The T-Birds Are Tuff Enuff

I could write something trite like "It's been a long road back for the Fabulous Thunderbirds" but that would just be lousy journalism and downright false, too. In fact, the T-Birds have been playing and partying as if nothing was wrong. You see, the band had a falling out with Chrysalis Records which some wags suggested was very ugly, blah blah blah, you know how it goes...When I spoke to them in town on their last visit, they weren't bitter or negative because they had a plan.
It is a rare thing to see a group of musicians take charge of their recording career the way the Fab T-Birds have. After holding out for a satisfactory deal for three years, they have issued a kick-ass album recorded in London and produced by Dave Edmunds. What follows are extracts of my interview with Kim Wilson (harp, vocals) and Jimmie Vaughan (guitars, guitars) wherein we covered the subjects of the band, new member Preston Hubbard (bass), the record, and sundry items of interest to their fans:

Tony: How about telling me about the new member of the band, Preston?
Kim: Yeah! (laughs) He's great!
Jimmie: Preston's an old friend of ours, he's from the Roomful of Blues and we've known him for ten years. Me an' Kim always dug his playin' and everything, and always dug string bass playin' so we called him up, an' that was it.
Tony: That's something different. What's the idea behind bringin' the upright bass into the band now?
Jimmie: Well, that's what we do. You can play electric or you can play upright, it's bass, y'know? It's just I like the sound better. I love that sound. It's like boom-boom-boom...(mimics bass)
Kim: Well, it's just really good, new blood, y'know. It's the best thing that ever happened to me, since this band's gotten together.
Jimmie: It's just right up your butt when you're playin'. He plays electric bass, too, see? So we got the best of both worlds.
Tony: What was that he was playing on that one number? Was that a fuzz bass?
Jimmie: I don't know, mighta sounded different out front.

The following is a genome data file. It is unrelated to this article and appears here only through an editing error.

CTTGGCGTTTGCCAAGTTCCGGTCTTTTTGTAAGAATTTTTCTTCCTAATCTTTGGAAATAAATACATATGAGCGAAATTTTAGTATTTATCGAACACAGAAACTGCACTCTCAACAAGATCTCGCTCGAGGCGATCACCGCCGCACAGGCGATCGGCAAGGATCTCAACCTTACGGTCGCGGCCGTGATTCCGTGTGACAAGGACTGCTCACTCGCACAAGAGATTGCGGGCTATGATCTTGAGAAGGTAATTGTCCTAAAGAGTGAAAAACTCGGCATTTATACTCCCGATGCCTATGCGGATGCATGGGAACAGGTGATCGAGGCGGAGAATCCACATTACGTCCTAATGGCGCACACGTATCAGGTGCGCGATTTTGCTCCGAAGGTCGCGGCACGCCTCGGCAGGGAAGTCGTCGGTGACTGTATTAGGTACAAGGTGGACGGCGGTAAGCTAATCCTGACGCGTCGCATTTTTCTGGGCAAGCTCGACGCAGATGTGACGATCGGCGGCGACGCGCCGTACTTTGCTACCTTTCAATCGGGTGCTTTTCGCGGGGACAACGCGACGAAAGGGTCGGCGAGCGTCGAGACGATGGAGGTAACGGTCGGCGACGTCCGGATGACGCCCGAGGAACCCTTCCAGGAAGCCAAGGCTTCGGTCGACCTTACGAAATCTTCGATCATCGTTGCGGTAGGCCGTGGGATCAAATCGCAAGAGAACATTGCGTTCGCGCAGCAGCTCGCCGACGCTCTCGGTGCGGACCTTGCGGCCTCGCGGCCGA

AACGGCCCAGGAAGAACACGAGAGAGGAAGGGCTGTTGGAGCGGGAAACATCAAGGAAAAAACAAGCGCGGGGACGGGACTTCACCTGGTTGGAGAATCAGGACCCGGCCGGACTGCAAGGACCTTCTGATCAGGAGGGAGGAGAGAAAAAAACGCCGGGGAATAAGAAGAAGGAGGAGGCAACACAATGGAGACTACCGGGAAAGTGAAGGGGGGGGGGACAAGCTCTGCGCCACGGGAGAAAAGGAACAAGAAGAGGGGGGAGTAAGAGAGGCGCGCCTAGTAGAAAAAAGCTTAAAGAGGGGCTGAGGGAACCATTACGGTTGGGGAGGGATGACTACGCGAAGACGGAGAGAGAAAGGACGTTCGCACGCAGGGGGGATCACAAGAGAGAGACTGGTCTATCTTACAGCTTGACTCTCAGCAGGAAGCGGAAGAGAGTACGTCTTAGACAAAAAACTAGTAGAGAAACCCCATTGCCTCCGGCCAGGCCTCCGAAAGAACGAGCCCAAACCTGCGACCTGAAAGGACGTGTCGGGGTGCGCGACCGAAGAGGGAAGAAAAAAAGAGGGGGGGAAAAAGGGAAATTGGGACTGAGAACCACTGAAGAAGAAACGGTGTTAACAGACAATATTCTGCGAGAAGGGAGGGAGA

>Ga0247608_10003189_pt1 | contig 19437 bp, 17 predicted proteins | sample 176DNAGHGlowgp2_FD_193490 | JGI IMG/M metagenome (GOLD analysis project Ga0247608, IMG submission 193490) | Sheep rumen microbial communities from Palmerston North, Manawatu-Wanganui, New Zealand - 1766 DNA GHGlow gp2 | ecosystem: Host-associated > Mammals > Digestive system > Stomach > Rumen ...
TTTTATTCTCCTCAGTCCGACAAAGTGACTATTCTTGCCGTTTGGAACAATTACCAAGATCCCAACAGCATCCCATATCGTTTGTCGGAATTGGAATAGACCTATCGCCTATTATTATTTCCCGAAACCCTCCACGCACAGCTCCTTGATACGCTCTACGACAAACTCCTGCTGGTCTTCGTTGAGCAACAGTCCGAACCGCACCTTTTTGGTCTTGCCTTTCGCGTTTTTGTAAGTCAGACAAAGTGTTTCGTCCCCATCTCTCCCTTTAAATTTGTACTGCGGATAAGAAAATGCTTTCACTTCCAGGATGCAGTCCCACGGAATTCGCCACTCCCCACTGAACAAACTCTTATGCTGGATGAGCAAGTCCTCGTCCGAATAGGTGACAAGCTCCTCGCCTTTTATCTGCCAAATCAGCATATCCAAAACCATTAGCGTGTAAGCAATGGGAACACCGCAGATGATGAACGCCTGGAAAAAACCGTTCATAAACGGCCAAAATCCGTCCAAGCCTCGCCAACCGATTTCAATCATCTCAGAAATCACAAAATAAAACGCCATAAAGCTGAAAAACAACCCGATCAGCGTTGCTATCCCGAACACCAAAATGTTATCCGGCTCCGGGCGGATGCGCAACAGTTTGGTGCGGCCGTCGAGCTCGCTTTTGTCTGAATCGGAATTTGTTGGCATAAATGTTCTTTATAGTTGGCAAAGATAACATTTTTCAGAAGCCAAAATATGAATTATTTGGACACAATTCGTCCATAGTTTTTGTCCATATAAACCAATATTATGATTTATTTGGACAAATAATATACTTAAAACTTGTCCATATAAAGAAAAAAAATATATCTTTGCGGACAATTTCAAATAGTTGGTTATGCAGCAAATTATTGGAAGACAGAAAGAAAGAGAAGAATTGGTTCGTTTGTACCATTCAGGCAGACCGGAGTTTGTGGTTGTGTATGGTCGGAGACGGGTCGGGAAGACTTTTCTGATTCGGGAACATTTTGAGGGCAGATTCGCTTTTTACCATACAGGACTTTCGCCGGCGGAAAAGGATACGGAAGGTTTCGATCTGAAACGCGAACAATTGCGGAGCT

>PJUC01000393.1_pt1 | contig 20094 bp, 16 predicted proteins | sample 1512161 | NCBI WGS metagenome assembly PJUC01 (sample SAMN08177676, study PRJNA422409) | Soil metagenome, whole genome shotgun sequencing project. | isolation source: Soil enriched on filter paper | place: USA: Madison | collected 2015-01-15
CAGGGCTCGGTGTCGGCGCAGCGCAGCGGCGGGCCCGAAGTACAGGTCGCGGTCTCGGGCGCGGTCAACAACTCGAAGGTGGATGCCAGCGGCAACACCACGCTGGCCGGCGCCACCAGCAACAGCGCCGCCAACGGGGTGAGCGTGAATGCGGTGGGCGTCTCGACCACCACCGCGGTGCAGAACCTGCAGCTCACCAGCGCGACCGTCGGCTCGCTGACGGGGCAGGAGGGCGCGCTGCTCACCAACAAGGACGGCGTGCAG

Kim: (laughing) It coulda been...
Jimmie: But we did it on purpose. (laughter)
Tony: You're a real Fender man, Strats and Teles, you only used the one guitar tonight, the Fender, what's your thoughts on sound, years and the like?
Jimmie: Oh see, listen, that doesn't make any difference to me. I've had old ones, and I've had new ones, like the new reissues they came out with...
Tony: The Squires?
Jimmie: No, before the Squires, the '57 reissues and the '62's and I've had like, '83 models. Really, to me, a Fender is a Fender. Like they made, in the '50's, the ones everybody's collectin', they made bad ones and they made good ones too.
Kim: Y'hear that Leo, he loves ya!
Jimmie: I love Leo Fender, I have a Music Man, too. I just don't like the idea of payin' a lotta money for these old ones, that somebody else beat up. I have several old ones, but I'd rather spend the money on my shoes. I'd just as soon have a new one if it sounds right.
Tony: What do you use, equipment-wise, Kim and do people use equipment as a crutch?
Kim: I use a JT-30, it's an Astatic, the thing is, it ain't what you use, the sound comes from you. There ain't no mike in the world that's gonna make up for the tone you've got yourself. Equipment is a crutch, that people like to...they like to buy things that distort, an' stuff, but...
Jimmie: Mah favourite harmonica stuff is straight through the mike. The tone of the harmonica. Like Junior Parker.